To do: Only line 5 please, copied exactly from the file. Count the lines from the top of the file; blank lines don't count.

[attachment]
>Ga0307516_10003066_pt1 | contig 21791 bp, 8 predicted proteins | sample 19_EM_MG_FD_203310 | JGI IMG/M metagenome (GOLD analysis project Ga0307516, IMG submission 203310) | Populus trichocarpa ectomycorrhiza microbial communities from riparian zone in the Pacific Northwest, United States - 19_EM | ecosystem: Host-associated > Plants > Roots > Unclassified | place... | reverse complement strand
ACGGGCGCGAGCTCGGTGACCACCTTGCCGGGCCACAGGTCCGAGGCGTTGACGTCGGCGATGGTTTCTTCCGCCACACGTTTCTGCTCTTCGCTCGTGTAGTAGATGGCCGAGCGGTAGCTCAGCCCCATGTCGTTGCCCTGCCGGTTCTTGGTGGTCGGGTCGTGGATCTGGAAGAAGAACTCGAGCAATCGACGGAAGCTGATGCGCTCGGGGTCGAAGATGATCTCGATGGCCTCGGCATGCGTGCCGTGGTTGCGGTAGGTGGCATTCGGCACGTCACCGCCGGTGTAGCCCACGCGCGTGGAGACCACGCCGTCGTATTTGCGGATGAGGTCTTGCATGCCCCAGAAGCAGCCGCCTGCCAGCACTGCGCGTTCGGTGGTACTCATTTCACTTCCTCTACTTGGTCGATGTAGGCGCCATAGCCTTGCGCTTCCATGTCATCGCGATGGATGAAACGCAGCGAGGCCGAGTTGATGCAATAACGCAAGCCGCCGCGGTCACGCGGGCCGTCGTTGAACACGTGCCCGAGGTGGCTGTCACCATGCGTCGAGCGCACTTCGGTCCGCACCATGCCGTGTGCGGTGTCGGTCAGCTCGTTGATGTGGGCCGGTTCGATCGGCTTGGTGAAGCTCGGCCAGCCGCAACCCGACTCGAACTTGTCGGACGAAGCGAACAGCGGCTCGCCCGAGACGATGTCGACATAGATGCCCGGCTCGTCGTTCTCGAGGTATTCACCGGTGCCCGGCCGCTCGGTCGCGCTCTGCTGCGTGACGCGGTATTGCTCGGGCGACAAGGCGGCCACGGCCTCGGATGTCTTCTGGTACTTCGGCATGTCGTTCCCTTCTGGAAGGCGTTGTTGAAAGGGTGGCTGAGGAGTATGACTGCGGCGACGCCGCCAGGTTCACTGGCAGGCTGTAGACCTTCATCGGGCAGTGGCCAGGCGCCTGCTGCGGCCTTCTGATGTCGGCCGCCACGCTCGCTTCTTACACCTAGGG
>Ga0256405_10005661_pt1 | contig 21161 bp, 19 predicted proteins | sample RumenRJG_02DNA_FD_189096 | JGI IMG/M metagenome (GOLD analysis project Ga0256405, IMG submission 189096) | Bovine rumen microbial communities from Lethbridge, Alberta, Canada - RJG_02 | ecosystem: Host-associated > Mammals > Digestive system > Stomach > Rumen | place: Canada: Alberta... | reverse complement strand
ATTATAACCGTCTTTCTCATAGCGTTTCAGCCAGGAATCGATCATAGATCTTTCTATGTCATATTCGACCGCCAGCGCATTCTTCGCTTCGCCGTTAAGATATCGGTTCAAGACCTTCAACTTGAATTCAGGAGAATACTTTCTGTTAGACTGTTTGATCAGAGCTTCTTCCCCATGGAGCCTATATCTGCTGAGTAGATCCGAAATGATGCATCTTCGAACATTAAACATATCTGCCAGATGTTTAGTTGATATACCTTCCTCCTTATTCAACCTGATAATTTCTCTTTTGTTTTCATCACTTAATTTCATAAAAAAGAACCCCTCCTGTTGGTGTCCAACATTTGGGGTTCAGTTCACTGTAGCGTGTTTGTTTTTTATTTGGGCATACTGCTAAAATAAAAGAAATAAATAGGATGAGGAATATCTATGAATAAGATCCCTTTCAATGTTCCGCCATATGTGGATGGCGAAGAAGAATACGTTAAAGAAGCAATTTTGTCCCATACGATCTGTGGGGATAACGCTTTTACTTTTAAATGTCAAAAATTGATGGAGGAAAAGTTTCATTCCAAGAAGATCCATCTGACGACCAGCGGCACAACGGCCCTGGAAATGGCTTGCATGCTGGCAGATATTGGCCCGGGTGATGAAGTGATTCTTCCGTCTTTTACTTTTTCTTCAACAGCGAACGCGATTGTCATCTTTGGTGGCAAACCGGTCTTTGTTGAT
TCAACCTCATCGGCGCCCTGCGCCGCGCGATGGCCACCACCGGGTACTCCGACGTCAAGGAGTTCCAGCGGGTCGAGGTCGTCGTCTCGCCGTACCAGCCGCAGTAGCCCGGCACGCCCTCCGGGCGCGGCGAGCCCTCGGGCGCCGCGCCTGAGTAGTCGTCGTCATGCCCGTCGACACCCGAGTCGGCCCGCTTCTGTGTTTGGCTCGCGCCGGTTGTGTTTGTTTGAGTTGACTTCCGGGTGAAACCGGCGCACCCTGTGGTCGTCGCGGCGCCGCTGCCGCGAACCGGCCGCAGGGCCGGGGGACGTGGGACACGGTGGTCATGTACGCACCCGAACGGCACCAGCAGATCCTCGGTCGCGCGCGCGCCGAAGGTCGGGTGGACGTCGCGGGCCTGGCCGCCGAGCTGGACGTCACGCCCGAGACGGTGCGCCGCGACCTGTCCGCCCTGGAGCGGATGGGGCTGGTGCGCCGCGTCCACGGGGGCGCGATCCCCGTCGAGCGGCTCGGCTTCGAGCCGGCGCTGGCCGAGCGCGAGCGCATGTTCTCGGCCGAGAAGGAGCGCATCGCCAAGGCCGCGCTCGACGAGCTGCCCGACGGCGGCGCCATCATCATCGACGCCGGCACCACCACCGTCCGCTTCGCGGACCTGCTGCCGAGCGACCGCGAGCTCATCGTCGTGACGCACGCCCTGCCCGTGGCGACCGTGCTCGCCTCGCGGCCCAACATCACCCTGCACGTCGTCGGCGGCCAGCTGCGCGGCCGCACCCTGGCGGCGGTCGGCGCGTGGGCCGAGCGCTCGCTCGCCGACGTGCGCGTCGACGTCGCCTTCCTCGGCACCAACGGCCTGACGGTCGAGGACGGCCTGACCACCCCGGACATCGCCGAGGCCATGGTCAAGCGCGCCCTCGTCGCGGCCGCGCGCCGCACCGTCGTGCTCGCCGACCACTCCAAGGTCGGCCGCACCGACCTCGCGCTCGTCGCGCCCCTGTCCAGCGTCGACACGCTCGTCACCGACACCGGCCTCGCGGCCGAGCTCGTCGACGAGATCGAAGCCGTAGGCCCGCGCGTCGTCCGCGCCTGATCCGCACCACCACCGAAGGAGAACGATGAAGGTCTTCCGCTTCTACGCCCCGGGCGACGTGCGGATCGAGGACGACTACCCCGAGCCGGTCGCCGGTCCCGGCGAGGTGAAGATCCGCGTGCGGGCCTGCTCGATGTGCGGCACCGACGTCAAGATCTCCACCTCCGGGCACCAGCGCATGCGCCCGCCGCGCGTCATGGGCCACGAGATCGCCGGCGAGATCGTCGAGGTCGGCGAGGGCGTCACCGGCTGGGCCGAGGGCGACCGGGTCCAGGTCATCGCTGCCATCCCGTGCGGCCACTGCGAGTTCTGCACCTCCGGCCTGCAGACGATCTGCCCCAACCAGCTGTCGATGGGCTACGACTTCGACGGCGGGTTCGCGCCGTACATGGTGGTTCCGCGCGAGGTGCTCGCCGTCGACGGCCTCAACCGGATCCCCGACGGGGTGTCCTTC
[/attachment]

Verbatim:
TCAACCTCATCGGCGCCCTGCGCCGCGCGATGGCCACCACCGGGTACTCCGACGTCAAGGAGTTCCAGCGGGTCGAGGTCGTCGTCTCGCCGTACCAGCCGCAGTAGCCCGGCACGCCCTCCGGGCGCGGCGAGCCCTCGGGCGCCGCGCCTGAGTAGTCGTCGTCATGCCCGTCGACACCCGAGTCGGCCCGCTTCTGTGTTTGGCTCGCGCCGGTTGTGTTTGTTTGAGTTGACTTCCGGGTGAAACCGGCGCACCCTGTGGTCGTCGCGGCGCCGCTGCCGCGAACCGGCCGCAGGGCCGGGGGACGTGGGACACGGTGGTCATGTACGCACCCGAACGGCACCAGCAGATCCTCGGTCGCGCGCGCGCCGAAGGTCGGGTGGACGTCGCGGGCCTGGCCGCCGAGCTGGACGTCACGCCCGAGACGGTGCGCCGCGACCTGTCCGCCCTGGAGCGGATGGGGCTGGTGCGCCGCGTCCACGGGGGCGCGATCCCCGTCGAGCGGCTCGGCTTCGAGCCGGCGCTGGCCGAGCGCGAGCGCATGTTCTCGGCCGAGAAGGAGCGCATCGCCAAGGCCGCGCTCGACGAGCTGCCCGACGGCGGCGCCATCATCATCGACGCCGGCACCACCACCGTCCGCTTCGCGGACCTGCTGCCGAGCGACCGCGAGCTCATCGTCGTGACGCACGCCCTGCCCGTGGCGACCGTGCTCGCCTCGCGGCCCAACATCACCCTGCACGTCGTCGGCGGCCAGCTGCGCGGCCGCACCCTGGCGGCGGTCGGCGCGTGGGCCGAGCGCTCGCTCGCCGACGTGCGCGTCGACGTCGCCTTCCTCGGCACCAACGGCCTGACGGTCGAGGACGGCCTGACCACCCCGGACATCGCCGAGGCCATGGTCAAGCGCGCCCTCGTCGCGGCCGCGCGCCGCACCGTCGTGCTCGCCGACCACTCCAAGGTCGGCCGCACCGACCTCGCGCTCGTCGCGCCCCTGTCCAGCGTCGACACGCTCGTCACCGACACCGGCCTCGCGGCCGAGCTCGTCGACGAGATCGAAGCCGTAGGCCCGCGCGTCGTCCGCGCCTGATCCGCACCACCACCGAAGGAGAACGATGAAGGTCTTCCGCTTCTACGCCCCGGGCGACGTGCGGATCGAGGACGACTACCCCGAGCCGGTCGCCGGTCCCGGCGAGGTGAAGATCCGCGTGCGGGCCTGCTCGATGTGCGGCACCGACGTCAAGATCTCCACCTCCGGGCACCAGCGCATGCGCCCGCCGCGCGTCATGGGCCACGAGATCGCCGGCGAGATCGTCGAGGTCGGCGAGGGCGTCACCGGCTGGGCCGAGGGCGACCGGGTCCAGGTCATCGCTGCCATCCCGTGCGGCCACTGCGAGTTCTGCACCTCCGGCCTGCAGACGATCTGCCCCAACCAGCTGTCGATGGGCTACGACTTCGACGGCGGGTTCGCGCCGTACATGGTGGTTCCGCGCGAGGTGCTCGCCGTCGACGGCCTCAACCGGATCCCCGACGGGGTGTCCTTC